Selena Deckelmann's blog

Simon Riggs just rocked my world.

posted on Feb 07, 2009
tags: fosdem fosdem09 hot standby postgres postgresql replication talk
categories: community conference open source postgres postgresql presentation

I'm in Brussels for the FOSDEM conference, hanging out at the PostgreSQL booth, meeting my European colleagues, and running into friends.

PostgreSQL has a developer's room and Simon Riggs just wrapped up a talk about Replication. I sincerely hope that the video of the talk turned out well, because it was the most inspiring and technically interesting talk I have seen in a very long time. Unfortunately, I don't have a copy of the slides at the moment, but word is that they will be posted on the BSD wiki soon.

Simon focused on new features in 8.4 that affect file-based replication, also mentioning streaming, synchronous replication -- which will not be included in 8.4, but is being actively worked on. He explained his rationale for objecting to the inclusion of the synchronous replication patches, mostly, I think, based on the complexity of the WAL archiving required as it was implemented.

Then, Simon launched into an in-depth tour of the issues and solutions brought about during his team's work on Hot Standby. Hot Standby allows read-only queries to be made against a file-based replication enabled Postgres server, known as Point-in-time recovery and WAL Shipping in the Postgres documentation.

Simon started work on PITR-related patches about five years ago, and continues that work with others today.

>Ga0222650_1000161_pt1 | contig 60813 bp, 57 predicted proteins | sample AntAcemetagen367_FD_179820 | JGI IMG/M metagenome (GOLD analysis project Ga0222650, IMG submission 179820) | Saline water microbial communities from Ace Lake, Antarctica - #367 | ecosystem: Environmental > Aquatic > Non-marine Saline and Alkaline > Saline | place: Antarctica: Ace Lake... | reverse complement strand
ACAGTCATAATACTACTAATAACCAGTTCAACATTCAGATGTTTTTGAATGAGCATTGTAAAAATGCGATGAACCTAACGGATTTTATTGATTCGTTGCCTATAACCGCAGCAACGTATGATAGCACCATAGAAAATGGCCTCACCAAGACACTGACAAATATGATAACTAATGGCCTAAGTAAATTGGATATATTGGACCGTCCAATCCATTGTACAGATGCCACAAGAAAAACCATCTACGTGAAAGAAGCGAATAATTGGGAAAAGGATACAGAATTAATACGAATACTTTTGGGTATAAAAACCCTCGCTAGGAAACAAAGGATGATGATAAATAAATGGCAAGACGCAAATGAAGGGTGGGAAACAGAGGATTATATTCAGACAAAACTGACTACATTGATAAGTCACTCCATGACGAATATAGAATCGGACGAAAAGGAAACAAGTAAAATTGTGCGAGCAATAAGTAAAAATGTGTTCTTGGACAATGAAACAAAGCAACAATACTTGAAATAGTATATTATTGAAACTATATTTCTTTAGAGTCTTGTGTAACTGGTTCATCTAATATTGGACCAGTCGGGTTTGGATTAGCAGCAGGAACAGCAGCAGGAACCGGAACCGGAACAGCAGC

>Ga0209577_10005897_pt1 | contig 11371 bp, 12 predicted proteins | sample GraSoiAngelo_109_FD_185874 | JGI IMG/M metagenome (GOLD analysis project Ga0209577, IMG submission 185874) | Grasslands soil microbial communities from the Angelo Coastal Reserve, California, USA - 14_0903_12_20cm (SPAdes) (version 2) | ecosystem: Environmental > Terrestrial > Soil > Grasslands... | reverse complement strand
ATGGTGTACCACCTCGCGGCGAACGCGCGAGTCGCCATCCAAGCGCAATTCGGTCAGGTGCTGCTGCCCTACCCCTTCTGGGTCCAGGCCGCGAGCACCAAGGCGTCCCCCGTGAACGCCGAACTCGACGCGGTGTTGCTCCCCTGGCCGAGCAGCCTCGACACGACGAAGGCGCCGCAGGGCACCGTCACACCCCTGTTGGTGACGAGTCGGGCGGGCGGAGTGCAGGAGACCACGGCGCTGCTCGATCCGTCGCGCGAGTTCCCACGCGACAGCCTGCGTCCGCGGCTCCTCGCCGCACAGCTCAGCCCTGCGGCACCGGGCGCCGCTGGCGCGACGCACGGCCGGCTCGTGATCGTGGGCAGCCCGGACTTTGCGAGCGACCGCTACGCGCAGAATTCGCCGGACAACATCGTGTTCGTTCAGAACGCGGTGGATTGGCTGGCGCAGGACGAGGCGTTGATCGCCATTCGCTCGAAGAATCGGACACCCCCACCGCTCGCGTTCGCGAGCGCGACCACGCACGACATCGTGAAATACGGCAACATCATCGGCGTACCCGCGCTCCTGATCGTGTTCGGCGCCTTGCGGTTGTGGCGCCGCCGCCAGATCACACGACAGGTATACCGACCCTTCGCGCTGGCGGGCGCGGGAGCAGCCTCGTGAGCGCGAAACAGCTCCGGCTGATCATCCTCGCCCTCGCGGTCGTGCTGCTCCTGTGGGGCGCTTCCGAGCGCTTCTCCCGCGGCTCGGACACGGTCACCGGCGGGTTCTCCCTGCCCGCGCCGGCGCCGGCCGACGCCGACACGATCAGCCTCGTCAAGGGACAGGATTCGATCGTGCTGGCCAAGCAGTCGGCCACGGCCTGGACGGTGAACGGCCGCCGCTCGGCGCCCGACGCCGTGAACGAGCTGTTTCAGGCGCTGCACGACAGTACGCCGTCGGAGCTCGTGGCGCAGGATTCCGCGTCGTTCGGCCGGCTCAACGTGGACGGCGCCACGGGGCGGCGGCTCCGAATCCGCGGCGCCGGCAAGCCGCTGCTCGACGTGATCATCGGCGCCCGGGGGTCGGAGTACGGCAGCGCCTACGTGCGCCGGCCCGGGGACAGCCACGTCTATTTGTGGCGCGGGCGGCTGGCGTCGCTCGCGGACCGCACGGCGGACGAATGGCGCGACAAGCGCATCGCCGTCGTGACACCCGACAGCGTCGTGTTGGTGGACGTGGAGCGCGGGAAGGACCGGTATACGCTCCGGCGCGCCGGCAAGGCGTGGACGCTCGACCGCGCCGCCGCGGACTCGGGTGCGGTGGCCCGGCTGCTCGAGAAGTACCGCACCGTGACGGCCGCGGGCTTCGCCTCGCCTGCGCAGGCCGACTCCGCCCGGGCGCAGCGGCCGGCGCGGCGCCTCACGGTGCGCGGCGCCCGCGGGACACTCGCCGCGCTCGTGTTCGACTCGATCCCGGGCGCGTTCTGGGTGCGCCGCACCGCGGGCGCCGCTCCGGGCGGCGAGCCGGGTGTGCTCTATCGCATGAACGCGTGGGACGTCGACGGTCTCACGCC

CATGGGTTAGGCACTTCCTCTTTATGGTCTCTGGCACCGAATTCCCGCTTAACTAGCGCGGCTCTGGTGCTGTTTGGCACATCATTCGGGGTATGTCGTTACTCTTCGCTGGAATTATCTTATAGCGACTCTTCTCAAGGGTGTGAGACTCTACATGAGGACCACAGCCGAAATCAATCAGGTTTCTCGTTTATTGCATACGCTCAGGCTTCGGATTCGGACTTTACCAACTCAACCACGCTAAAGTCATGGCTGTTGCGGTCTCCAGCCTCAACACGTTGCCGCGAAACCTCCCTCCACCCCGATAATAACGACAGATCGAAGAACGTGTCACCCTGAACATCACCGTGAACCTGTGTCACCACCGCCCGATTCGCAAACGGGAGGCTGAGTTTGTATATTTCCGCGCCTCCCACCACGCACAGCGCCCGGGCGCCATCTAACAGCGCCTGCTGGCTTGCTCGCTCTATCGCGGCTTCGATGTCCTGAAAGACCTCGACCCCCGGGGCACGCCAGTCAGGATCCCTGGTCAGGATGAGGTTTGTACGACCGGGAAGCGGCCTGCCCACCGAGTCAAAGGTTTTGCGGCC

One fascinating aspect of the hot standby patches is that they ultimately caused performance improvements in sub-transactions across the board - and will likely cause up to 5% improvement in that code path. There were other performance improvements, but I'll wait for the slides to mention those. At several times during the talk, Simon pointed out features that Postgres has that no other database has -- such as multiple options for dealing with conflicts in hot standby (freezing, conflict resolution and timeout).

At the end of the talk, Simon spent a few minutes talking about how Postgres is capable of being the best database, not just the best open source database. And how all the people in the room were capable of contributing as he had. He claimed that prioritization and aiming to work on the biggest, most interesting problem you can are all you need. And he claimed that all that made him different was that he was a little more persistent about solving problems.

Rock on, Simon.

Have some feedback? Corrections? Ideas for other posts? Contact me @selenamarie.